FIG. 5 illustrates flows of reactants and exhaust gases within the reactor 200 during its operation. At a deposition step, the reactant X is supplied through the first inlet 210 while an inert gas is supplied through the second inlet 212. The reactant X passes through the first inflow channel 211, while being spread into a fanned and flattened flow shape. The reactant X then turns downward at the edge of the upper gas flow control plate 240 toward the upstream periphery of the reaction space. The inert gas flows out from the second inflow channel 213 in a manner similar to that of the reactant X. The inert gas prevents the reactant X from entering the second inflow channel 213. The flow of the reactant X continues toward the reaction space and arrives at the upstream periphery of the reaction space. As shown in FIG. 5, because the grooves 241 a and 213 for the reactant X and the inert gas have wide mouths in fluid communication with the reaction space underneath these plates, the reactant X and the inert gas are widely spread when entering the reaction space. This configuration facilitates uniform deposition of the reactant on the substrate 250.

Then, as shown in FIG. 3, the reactant X flows over the substrate 250 in a horizontal direction from the upstream periphery 251 a toward the downstream periphery 251 b through the reaction space 251. At the downstream periphery 251 b, exhaust gases such as excess reactant X, the inert gas, and any reaction by-products, flow upward through a vertical exhaust passage 222 toward the exhaust outlet 220. The exhaust gases flow through the outflow channel 221 and exit through the exhaust outlet 220. As shown, the exhaust outlet 220 has a considerably larger width or diameter than either of the inlets 210, 212, and preferably larger than the sum of their cross-sectional areas.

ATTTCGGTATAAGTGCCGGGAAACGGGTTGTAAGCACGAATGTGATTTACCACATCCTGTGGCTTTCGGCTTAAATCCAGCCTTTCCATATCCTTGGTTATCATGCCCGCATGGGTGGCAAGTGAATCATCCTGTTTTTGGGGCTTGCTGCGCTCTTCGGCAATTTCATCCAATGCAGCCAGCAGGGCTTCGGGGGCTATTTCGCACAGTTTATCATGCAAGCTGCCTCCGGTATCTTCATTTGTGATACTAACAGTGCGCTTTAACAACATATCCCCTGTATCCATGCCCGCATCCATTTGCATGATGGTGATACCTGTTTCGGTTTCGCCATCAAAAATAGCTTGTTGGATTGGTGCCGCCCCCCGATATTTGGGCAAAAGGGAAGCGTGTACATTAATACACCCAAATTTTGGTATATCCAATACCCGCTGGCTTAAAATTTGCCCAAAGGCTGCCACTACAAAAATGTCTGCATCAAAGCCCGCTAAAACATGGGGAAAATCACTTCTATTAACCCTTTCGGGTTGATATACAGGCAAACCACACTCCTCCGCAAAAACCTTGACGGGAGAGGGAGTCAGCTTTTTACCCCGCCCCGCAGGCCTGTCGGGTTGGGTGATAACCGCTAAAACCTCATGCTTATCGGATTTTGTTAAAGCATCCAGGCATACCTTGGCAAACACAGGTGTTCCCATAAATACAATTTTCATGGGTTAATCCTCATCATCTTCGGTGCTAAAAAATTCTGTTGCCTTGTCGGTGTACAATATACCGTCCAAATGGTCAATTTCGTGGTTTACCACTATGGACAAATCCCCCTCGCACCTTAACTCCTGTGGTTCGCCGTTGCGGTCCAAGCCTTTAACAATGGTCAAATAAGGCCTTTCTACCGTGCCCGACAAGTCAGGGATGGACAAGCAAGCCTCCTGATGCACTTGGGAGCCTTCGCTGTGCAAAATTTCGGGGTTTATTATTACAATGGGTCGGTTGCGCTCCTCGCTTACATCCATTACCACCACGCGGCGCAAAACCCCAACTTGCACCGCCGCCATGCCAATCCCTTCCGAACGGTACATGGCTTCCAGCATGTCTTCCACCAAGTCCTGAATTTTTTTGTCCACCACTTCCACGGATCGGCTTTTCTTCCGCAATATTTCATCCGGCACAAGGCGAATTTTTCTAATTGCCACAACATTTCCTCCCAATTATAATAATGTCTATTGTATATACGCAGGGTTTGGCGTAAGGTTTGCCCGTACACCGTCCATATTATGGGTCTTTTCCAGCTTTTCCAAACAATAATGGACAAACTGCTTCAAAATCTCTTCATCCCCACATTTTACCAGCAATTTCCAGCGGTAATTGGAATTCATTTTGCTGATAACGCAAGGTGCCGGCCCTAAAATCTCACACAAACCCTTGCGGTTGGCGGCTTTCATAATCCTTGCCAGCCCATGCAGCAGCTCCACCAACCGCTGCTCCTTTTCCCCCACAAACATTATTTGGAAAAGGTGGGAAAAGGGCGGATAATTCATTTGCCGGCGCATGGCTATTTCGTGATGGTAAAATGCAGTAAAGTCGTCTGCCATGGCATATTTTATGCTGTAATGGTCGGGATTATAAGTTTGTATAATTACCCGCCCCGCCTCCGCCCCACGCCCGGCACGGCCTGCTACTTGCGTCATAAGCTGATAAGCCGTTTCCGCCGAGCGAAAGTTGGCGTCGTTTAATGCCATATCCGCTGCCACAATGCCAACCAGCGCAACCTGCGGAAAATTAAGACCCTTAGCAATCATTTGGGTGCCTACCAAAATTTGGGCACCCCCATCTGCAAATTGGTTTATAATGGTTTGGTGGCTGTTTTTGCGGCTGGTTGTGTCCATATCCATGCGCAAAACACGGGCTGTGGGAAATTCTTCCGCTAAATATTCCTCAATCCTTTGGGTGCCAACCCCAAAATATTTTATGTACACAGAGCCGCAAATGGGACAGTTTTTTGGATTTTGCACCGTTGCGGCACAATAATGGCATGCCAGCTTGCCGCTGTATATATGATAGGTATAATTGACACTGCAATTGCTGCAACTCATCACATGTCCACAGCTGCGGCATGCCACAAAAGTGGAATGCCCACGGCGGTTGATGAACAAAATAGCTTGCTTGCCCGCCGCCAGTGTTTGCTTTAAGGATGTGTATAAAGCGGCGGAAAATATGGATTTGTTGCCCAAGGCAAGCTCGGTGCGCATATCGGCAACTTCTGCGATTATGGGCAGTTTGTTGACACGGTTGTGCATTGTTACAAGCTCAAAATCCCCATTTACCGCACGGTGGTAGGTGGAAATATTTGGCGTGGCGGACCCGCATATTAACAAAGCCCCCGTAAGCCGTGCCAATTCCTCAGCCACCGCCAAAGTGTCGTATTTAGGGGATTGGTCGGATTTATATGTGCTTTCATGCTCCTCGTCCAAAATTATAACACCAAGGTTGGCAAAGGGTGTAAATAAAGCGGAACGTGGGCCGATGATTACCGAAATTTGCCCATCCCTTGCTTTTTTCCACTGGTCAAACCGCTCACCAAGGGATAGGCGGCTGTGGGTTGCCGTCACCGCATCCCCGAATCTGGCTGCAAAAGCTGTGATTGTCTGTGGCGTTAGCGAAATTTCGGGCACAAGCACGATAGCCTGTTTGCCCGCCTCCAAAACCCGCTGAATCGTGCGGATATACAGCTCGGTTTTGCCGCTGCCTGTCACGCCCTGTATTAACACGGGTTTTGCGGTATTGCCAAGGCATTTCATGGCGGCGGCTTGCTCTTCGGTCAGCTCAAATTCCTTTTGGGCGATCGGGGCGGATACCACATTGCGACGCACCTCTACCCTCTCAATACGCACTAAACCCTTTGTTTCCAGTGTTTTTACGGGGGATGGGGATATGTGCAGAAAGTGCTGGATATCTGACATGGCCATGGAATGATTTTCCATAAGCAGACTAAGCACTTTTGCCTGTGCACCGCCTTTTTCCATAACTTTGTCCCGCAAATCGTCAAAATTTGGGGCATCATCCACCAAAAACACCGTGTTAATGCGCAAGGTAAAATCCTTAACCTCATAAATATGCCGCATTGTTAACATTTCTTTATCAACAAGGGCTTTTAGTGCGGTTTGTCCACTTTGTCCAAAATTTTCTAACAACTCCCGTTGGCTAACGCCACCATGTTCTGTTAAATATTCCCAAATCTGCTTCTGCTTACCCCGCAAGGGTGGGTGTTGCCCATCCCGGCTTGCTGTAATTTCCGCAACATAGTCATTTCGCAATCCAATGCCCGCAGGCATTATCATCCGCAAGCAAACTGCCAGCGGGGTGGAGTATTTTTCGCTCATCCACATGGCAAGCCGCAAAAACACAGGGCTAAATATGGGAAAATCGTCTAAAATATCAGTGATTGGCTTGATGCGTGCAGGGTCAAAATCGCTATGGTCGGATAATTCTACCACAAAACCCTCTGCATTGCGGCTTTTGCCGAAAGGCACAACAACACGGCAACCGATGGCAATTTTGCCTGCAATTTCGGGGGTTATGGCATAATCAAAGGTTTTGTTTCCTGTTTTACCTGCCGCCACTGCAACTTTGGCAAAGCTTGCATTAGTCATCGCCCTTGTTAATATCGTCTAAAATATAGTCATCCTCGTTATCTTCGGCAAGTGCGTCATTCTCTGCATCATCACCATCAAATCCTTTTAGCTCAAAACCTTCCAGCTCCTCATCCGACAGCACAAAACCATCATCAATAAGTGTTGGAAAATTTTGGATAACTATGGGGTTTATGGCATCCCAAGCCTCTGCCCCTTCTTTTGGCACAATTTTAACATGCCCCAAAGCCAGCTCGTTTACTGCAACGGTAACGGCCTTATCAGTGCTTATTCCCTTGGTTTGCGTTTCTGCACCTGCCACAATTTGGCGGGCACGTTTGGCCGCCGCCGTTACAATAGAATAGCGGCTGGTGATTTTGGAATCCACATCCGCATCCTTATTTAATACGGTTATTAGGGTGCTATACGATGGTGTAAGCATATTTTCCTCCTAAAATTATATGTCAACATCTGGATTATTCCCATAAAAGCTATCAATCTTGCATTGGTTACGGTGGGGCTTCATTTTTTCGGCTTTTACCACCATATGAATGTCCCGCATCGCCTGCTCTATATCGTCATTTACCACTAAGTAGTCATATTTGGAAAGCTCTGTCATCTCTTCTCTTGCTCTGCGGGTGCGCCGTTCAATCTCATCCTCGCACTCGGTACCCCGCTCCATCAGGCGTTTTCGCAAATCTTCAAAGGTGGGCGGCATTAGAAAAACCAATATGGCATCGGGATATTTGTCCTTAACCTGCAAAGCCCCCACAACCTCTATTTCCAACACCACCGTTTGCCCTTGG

Referring back to FIG. 5, in a subsequent pulse, the reactant Y is supplied through the second inlet 212 while an inert gas is supplied through the first inlet 210. The reactant Y travels through the vertical through-hole 245 of the upper gas flow control plate 240 and the central groove 246 of the lower gas flow control plate 242 to the second inflow channel 213. Then, the reactant Y continues to flow toward and through the reaction space 251 (FIG. 3) in a manner similar to that of the reactant X described above. The inert gas flowing out from the first inlet channel 211 prevents the reactant Y from entering the first inflow channel 211.

In an exemplary ALD method of depositing a thin film using the reactor 200, the reactant X is supplied through the first inlet 210 while an inert gas is supplied through the second inlet 212. The reactant X is guided by the first inflow channel 211 into the reaction space 251 while being prevented from entering the second inflow channel 213 by the inert gas. This causes the reactant X to be adsorbed onto a substrate 250 positioned in the reaction space 251. The step is preferably conducted for a sufficient period of time to saturate the substrate surface with reactant X. Desirably, the adsorption is self-limiting to no more than a molecular monolayer. Next, excess reactant X and any reaction by-products are purged (or otherwise removed). The preferred purging step is conducted by supplying a purging or inert gas through both of the first and second inlets 210 and 212.